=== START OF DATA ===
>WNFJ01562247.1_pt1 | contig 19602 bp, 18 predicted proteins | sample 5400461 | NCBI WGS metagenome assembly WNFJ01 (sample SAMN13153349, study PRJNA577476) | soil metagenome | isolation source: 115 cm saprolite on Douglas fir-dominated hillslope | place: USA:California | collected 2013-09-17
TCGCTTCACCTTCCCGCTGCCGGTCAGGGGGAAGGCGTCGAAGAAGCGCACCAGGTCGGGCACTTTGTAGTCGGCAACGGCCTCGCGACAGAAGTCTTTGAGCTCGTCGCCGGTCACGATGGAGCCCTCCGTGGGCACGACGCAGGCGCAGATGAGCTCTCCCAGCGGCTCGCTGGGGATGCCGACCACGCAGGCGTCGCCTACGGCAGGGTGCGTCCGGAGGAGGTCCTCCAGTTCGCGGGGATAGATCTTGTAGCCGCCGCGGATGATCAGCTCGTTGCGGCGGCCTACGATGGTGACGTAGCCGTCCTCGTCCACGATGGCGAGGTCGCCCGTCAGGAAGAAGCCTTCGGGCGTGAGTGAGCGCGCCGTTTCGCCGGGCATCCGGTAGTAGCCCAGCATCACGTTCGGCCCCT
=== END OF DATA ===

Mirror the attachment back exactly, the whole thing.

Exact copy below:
>WNFJ01562247.1_pt1 | contig 19602 bp, 18 predicted proteins | sample 5400461 | NCBI WGS metagenome assembly WNFJ01 (sample SAMN13153349, study PRJNA577476) | soil metagenome | isolation source: 115 cm saprolite on Douglas fir-dominated hillslope | place: USA:California | collected 2013-09-17
TCGCTTCACCTTCCCGCTGCCGGTCAGGGGGAAGGCGTCGAAGAAGCGCACCAGGTCGGGCACTTTGTAGTCGGCAACGGCCTCGCGACAGAAGTCTTTGAGCTCGTCGCCGGTCACGATGGAGCCCTCCGTGGGCACGACGCAGGCGCAGATGAGCTCTCCCAGCGGCTCGCTGGGGATGCCGACCACGCAGGCGTCGCCTACGGCAGGGTGCGTCCGGAGGAGGTCCTCCAGTTCGCGGGGATAGATCTTGTAGCCGCCGCGGATGATCAGCTCGTTGCGGCGGCCTACGATGGTGACGTAGCCGTCCTCGTCCACGATGGCGAGGTCGCCCGTCAGGAAGAAGCCTTCGGGCGTGAGTGAGCGCGCCGTTTCGCCGGGCATCCGGTAGTAGCCCAGCATCACGTTCGGCCCCT